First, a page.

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September 1951


AMA Arch Intern Med. 1951;88(3):400-405. doi:10.1001/archinte.1951.03810090131014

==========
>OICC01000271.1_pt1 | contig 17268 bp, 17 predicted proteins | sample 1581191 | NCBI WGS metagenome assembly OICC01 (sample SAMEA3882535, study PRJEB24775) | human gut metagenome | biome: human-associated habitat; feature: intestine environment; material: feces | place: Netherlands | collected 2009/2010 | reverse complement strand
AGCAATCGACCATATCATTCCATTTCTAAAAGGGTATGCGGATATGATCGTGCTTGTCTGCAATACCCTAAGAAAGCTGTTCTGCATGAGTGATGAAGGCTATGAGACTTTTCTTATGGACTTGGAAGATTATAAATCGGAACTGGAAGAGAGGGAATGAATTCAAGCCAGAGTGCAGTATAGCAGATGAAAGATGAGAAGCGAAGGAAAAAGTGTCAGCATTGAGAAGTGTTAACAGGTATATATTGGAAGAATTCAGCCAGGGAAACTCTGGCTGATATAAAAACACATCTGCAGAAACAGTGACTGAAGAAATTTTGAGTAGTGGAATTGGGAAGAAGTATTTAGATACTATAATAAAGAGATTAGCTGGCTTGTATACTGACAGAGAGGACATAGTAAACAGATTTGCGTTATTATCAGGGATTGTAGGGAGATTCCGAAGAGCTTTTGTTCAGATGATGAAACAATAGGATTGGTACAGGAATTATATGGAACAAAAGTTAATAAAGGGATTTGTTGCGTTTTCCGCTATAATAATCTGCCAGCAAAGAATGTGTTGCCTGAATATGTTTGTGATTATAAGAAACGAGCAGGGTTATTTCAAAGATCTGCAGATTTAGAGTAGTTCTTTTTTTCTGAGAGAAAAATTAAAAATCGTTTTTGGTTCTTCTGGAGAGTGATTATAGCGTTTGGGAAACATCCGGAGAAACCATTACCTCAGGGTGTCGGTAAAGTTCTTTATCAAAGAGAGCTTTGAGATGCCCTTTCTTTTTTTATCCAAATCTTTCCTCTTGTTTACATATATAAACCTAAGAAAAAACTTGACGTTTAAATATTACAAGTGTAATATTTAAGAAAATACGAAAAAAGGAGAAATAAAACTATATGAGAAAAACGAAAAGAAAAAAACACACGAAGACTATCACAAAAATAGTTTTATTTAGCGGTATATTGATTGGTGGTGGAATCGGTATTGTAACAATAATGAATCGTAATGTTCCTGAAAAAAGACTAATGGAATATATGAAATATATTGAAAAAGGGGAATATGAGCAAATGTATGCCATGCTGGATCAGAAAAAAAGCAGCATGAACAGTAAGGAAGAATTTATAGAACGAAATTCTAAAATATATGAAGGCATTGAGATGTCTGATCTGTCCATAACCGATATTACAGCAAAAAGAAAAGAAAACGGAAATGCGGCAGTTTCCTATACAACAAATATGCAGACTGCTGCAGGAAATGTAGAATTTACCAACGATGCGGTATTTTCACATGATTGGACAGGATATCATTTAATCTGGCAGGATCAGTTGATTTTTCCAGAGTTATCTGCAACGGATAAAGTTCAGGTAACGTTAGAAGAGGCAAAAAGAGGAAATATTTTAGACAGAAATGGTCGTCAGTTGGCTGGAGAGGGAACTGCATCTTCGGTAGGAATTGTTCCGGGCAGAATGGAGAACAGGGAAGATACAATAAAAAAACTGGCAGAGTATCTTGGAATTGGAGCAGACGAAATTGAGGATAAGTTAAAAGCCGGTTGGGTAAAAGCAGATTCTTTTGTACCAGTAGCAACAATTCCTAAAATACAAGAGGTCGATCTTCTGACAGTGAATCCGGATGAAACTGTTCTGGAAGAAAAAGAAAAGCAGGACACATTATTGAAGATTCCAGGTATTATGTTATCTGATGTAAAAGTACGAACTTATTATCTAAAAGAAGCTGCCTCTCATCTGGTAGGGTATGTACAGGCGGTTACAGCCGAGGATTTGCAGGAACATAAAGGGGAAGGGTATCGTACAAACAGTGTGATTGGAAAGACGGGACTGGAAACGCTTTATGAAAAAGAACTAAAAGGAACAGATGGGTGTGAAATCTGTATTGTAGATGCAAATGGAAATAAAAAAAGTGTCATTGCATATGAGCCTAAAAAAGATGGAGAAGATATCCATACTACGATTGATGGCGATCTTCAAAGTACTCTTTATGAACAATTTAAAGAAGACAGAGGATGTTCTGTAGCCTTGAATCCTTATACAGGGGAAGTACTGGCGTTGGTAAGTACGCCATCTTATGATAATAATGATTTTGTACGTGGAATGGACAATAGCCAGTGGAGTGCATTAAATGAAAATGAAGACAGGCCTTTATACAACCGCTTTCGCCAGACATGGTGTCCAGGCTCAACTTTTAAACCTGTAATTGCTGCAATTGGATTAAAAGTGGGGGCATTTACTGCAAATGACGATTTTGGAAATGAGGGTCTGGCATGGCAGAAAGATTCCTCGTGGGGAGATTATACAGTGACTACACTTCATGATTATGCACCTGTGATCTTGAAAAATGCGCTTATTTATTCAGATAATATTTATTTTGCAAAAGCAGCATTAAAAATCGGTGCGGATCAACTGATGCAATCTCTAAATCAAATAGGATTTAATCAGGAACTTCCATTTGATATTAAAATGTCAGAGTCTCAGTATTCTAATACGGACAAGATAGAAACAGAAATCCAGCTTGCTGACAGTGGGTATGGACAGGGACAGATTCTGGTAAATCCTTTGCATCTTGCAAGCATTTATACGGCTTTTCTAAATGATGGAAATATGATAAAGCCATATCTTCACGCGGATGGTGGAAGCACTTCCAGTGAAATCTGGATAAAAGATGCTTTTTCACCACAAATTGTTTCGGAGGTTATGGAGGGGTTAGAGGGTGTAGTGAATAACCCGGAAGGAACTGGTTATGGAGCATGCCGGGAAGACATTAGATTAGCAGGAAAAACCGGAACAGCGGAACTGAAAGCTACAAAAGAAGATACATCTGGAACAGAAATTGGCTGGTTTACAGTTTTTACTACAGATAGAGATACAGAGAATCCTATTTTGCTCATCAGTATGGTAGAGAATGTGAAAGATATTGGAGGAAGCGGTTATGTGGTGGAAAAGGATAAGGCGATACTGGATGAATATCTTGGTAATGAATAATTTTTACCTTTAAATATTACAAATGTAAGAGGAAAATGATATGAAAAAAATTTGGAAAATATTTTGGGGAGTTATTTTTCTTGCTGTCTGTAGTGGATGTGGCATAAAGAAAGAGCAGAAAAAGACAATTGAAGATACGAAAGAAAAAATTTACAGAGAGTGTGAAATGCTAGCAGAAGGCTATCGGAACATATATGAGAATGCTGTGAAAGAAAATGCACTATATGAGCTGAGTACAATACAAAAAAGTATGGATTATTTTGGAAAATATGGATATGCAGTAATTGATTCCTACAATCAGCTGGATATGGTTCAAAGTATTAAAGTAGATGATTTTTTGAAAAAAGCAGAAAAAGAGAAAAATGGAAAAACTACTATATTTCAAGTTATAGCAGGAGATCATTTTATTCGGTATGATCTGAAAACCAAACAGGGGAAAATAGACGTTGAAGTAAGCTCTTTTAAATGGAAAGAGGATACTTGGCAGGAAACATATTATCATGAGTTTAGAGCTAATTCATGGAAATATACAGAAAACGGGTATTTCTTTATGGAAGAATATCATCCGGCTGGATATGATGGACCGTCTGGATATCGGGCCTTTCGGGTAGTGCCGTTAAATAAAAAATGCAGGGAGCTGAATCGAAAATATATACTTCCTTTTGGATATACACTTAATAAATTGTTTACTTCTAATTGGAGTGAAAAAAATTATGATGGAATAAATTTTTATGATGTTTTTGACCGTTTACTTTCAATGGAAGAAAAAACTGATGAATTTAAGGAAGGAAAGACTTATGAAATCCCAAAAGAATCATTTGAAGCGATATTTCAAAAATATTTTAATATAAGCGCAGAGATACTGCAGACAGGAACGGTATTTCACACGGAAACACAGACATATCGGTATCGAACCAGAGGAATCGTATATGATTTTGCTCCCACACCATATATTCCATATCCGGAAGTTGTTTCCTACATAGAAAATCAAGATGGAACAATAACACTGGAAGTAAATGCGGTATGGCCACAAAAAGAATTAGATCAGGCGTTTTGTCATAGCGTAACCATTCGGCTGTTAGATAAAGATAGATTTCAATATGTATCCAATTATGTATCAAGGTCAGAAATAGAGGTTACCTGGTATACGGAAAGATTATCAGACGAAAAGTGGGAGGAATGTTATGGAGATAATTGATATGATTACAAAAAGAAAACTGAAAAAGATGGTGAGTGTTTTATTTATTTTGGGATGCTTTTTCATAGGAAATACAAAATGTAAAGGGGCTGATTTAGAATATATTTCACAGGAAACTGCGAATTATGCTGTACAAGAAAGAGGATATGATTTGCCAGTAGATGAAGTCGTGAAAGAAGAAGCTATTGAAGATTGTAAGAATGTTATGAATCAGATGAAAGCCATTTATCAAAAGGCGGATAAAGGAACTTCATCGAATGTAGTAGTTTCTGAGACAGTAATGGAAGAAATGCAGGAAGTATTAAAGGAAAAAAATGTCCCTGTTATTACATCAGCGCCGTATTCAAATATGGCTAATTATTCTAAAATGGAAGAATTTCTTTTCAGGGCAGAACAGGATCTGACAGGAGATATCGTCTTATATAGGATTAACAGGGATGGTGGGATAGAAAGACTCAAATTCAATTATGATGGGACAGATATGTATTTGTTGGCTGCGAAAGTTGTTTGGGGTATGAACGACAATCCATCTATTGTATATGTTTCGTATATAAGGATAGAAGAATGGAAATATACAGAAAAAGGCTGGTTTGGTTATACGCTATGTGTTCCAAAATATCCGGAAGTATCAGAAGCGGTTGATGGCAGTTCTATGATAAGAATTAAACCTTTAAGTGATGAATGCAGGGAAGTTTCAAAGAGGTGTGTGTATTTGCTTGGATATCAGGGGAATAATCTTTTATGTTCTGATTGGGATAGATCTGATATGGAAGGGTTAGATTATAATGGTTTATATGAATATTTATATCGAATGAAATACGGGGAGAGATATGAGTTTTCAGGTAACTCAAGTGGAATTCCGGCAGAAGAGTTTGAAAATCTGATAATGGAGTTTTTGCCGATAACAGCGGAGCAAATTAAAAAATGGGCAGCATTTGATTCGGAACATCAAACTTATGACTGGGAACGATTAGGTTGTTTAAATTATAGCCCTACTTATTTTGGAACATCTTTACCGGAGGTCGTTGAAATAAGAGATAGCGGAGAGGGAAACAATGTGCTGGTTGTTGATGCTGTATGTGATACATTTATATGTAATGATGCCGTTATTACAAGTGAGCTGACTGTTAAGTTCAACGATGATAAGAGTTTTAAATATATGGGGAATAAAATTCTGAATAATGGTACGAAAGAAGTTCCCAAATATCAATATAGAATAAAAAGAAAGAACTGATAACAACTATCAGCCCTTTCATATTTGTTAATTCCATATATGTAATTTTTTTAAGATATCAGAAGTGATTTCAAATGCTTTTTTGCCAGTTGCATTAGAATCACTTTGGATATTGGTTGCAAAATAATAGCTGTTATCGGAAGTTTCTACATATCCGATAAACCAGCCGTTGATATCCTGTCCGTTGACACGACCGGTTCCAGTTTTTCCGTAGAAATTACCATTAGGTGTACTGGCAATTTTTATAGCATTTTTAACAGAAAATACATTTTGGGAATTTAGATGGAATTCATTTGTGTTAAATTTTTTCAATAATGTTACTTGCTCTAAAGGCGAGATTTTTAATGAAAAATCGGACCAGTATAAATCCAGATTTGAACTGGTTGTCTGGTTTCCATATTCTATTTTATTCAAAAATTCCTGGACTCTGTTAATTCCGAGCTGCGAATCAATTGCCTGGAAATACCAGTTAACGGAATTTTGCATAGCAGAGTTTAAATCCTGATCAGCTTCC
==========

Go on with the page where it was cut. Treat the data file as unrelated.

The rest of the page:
THE SUDDEN appearance of deeply bile-stained sputum in the course of a disease process is indeed a striking and dramatic event. The essential dynamics for such a complication seem to be the formation of a cavity either in the substance of the liver or in a walled-off subphrenic space, but in continuity with the biliary tree, and concomitantly a mechanism maintaining an increased pressure within the bile duct to allow for a continued flow of bile through the channel between the liver and the lung. These conditions are met most frequently in the parasitic diseases of the liver, and it is especially in amebic abscesses and Echinococcus cysts of the liver that bronchobiliary fistulas may be encountered. In the nonparasitic diseases of the liver the formation of a bronchobiliary fistula is quite uncommon. This rare and, as far as I have been able to ascertain, unreported complication of Hodgkin's involvement